Yesterday I was enrolled in an all-day course in Suicide Assessment and Prevention that is required now for my credential of Certified Counselor where I live in Washington state in the USA.
Lucky me, the course was taught by a wonderful friend of mine.
He showed us a film of a therapy session between a very depressed suicidal client and a loving, direct therapist. We saw the whole session in chunks. He’d pause the film for discussion time….then he’d show the next 15 minutes of the session, followed by more discussion.
I had a few thoughts I kept to myself…you’ll see why in a second.
Because now, I get to reveal them to you.
They’re sort of like the sediment at the bottom of a lake, the real drudge of judgment that sits down there that’s childish, mean and nasty.
So there the client was, suffering terribly because her husband had died of cancer. She quit her job to nurse him through it for two years, and then he died four months ago. She was listless, apathetic, weeping, sort-of zombieville, depressed…..obviously in agony.
This little voice in my head, that one on the bottom under water, said “Jeez what a whiner, get over it! You have nothing to live for because one person died? Thousands of people die everyday, get a grip!”
We were then asked to look at our own feelings about the people in the film.
Not exactly compassionate. It’s sort of embarrassing. I notice how I want to explain, justify or defend, apologize.
But thoughts like these are some of the best for inquiry.
Maybe you can find a moment when you thought you should have been compassionate and understanding, but you just weren’t.
Instead you were rolling your eyes or whispering under your breath.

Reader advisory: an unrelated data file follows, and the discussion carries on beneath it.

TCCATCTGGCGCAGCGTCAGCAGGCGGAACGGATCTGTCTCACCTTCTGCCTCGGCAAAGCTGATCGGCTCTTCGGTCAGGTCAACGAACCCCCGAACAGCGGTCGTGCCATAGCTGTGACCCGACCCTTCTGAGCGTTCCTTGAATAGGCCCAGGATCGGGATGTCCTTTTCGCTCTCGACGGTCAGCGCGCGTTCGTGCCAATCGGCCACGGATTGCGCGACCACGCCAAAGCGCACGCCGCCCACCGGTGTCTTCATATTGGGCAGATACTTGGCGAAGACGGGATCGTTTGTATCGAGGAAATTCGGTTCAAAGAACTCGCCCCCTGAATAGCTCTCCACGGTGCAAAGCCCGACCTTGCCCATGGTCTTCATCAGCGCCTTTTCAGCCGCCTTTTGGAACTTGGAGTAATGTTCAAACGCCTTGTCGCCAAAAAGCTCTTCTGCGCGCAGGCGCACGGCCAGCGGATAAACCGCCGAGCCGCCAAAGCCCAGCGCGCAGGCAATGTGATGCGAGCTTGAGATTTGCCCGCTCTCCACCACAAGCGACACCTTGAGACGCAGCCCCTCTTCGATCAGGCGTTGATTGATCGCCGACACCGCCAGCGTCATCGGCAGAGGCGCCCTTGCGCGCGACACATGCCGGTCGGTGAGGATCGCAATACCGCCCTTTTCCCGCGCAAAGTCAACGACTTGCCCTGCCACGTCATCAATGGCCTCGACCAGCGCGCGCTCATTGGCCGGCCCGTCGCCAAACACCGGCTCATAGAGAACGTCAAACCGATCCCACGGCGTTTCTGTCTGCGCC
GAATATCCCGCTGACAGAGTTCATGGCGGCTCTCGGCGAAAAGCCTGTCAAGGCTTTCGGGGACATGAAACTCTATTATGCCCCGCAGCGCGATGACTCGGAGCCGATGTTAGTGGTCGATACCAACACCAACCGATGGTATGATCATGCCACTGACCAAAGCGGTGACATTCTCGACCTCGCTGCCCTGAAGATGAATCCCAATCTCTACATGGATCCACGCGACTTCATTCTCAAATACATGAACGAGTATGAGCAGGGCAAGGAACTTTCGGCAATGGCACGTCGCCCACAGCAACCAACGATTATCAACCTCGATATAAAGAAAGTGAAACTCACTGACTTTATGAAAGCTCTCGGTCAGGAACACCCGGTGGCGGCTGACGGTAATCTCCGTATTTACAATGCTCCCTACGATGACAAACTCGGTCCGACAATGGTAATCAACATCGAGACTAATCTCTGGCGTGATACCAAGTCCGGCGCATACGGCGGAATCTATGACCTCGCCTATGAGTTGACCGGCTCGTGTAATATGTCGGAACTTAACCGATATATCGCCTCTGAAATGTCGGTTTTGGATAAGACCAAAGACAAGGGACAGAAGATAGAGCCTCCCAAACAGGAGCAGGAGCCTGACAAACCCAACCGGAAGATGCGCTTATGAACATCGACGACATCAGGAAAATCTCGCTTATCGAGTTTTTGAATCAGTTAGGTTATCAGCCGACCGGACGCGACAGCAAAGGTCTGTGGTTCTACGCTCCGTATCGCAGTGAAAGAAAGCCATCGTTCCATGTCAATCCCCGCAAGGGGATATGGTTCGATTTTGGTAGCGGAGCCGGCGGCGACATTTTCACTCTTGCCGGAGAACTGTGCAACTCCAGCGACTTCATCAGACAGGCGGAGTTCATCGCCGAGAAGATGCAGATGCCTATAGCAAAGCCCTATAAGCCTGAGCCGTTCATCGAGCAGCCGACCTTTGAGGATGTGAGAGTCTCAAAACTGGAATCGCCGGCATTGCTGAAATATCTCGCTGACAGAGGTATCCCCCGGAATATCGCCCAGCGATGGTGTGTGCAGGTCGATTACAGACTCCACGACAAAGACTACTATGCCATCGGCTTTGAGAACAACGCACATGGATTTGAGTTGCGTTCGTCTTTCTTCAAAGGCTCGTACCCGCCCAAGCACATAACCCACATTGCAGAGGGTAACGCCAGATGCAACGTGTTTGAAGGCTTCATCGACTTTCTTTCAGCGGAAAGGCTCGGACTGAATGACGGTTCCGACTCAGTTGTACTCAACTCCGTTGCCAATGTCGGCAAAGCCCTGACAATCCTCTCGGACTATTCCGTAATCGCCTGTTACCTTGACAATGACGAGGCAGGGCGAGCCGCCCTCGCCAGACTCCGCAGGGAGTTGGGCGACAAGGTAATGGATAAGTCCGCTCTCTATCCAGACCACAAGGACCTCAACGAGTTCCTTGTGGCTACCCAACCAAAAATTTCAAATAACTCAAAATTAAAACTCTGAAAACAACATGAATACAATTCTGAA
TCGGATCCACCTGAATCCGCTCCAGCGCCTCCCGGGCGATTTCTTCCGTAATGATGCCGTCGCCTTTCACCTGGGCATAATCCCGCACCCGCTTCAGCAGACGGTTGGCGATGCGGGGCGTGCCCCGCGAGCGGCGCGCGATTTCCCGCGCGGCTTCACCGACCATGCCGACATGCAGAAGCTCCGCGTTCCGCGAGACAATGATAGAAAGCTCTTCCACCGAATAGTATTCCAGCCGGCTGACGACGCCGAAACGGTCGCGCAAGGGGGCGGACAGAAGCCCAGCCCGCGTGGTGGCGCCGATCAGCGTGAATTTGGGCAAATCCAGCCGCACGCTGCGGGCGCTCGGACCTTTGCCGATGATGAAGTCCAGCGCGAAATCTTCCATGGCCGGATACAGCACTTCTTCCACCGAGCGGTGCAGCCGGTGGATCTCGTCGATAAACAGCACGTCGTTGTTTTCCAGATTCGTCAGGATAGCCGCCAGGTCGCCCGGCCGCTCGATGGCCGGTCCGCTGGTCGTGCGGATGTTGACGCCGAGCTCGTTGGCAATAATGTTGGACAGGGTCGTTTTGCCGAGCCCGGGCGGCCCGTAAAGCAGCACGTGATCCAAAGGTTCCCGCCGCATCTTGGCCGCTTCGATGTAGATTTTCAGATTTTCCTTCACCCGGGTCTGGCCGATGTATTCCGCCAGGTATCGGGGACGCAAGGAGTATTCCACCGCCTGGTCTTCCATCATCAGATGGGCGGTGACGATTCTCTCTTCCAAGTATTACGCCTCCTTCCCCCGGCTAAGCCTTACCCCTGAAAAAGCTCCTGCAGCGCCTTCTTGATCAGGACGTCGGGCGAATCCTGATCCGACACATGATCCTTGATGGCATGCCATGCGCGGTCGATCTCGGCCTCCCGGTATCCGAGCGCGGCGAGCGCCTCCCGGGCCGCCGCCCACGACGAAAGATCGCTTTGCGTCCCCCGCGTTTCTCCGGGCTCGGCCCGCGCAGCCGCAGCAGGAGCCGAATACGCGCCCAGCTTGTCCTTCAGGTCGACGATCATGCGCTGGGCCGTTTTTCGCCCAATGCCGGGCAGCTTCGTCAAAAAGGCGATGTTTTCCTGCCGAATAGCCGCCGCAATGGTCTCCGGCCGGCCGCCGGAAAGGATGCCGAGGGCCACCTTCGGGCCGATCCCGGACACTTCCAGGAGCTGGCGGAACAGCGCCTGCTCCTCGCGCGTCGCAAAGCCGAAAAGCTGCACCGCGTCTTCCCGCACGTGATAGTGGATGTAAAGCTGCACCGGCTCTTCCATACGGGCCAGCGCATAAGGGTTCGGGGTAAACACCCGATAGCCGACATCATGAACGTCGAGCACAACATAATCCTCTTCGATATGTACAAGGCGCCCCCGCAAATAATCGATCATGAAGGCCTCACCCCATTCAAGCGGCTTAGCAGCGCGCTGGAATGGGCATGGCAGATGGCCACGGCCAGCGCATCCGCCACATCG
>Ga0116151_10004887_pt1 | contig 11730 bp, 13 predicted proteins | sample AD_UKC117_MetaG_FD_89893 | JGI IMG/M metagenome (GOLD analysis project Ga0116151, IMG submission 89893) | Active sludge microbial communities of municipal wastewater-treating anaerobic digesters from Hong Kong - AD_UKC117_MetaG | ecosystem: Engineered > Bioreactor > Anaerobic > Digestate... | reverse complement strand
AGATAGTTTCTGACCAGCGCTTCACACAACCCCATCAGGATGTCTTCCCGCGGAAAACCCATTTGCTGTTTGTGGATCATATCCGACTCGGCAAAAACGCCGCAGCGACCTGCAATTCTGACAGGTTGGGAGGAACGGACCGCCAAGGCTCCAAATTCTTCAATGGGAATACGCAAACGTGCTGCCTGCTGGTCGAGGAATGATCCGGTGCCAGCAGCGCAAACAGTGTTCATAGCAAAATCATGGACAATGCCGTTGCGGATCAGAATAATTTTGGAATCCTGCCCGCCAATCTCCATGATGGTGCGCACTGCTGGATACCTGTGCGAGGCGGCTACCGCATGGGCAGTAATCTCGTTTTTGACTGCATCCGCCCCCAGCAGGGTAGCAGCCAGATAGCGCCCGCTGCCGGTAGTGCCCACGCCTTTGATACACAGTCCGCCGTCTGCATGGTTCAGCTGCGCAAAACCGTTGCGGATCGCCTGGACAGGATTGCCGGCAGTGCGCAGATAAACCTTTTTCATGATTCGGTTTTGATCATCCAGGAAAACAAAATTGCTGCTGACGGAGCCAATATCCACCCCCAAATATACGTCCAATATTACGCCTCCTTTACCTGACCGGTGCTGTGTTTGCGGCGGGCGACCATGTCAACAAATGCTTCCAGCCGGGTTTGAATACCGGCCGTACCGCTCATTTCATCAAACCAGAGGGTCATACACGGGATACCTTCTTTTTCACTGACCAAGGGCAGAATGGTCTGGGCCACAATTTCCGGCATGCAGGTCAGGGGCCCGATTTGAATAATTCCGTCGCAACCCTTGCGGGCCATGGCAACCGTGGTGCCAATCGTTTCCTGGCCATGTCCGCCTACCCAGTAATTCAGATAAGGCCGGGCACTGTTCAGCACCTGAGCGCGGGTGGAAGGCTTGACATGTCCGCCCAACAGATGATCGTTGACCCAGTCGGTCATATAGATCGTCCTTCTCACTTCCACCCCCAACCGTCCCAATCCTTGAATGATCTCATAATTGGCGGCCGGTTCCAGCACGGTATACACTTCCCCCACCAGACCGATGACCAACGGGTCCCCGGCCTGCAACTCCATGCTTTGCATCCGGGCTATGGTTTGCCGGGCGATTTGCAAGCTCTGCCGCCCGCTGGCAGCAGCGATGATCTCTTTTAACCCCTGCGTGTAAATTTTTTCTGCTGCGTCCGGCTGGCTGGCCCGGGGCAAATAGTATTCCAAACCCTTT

She or he should get over it.….is that true?
Yes. Good grief! Get out the violins!
Can you absolutely know its true though, 100%, that right now, right here, that person should SNAP get over it?
No. They aren’t over it. That’s reality. And who am I to say who should or should not be “over” things in their life.
How do you react when you think the thought she (or he) should get over it, get a grip, buck up, pull it together?
I’m very dismissive. I feel like getting away from that person. I want them to STOP crying!
Suddenly I remember my daughter sobbing her eyes out because I gave her hand-me-down clothes to the little neighbor girl.
At that time, my impatience inside was on fire. Twelve years ago…I went into my room and closed the door and hit the bed with my fists.
(Who should snap out of it…ahem?)
So who would you be without the belief that the person in question should get over that issue?
I’d look at them and see a person in great pain. Believing their very difficult thoughts about life, and their circumstances.
I’ve been there.
“It couldn’t be simpler, though people feel that there’s got to be something hidden behind it. It’s user-friendly: what you see is what you get. Whatever happens is good, and if you don’t think so, you can question your mind.” ~ Byron Katie
It doesn’t mean I have to rush in and help, or run away from the scene. Without me having any story, in fact, I take in that person in the film….I take in any person with a heavy, sad, anguished story, including sad daughters for example, and I rest, I relax in their presence.
I hear their sounds, I understand their plight, I breathe deeply, I let them be who they are.
I should get over it.
That’s more true. I should get over them getting over it.
Unclench the fists, quit the attack-on-sobbing philosophy I seem to repeat over and over again.
“Not knowing is true knowledge.” ~ Tao Te Ching #71
Much love, Grace